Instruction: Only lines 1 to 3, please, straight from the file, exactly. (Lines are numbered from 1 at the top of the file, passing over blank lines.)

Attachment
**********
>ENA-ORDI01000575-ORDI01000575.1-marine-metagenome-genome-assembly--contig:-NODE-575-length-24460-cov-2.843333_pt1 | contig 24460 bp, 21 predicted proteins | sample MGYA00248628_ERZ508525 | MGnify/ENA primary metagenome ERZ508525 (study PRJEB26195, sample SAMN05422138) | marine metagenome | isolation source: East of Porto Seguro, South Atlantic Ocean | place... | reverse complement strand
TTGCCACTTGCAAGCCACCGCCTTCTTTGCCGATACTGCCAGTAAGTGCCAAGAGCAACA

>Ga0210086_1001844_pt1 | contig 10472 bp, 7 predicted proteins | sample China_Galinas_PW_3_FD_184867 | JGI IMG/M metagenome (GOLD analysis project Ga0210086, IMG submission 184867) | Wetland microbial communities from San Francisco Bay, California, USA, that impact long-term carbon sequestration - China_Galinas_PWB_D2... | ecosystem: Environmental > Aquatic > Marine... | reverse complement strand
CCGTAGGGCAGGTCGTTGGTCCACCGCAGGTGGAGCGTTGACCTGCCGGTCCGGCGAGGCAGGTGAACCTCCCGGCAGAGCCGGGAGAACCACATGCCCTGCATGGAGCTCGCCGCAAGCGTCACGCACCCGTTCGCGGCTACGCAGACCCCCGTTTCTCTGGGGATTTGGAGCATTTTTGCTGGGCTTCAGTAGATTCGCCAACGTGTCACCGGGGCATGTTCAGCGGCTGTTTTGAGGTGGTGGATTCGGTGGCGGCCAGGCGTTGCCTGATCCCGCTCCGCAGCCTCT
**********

>ENA-ORDI01000575-ORDI01000575.1-marine-metagenome-genome-assembly--contig:-NODE-575-length-24460-cov-2.843333_pt1 | contig 24460 bp, 21 predicted proteins | sample MGYA00248628_ERZ508525 | MGnify/ENA primary metagenome ERZ508525 (study PRJEB26195, sample SAMN05422138) | marine metagenome | isolation source: East of Porto Seguro, South Atlantic Ocean | place... | reverse complement strand
TTGCCACTTGCAAGCCACCGCCTTCTTTGCCGATACTGCCAGTAAGTGCCAAGAGCAACA

>Ga0210086_1001844_pt1 | contig 10472 bp, 7 predicted proteins | sample China_Galinas_PW_3_FD_184867 | JGI IMG/M metagenome (GOLD analysis project Ga0210086, IMG submission 184867) | Wetland microbial communities from San Francisco Bay, California, USA, that impact long-term carbon sequestration - China_Galinas_PWB_D2... | ecosystem: Environmental > Aquatic > Marine... | reverse complement strand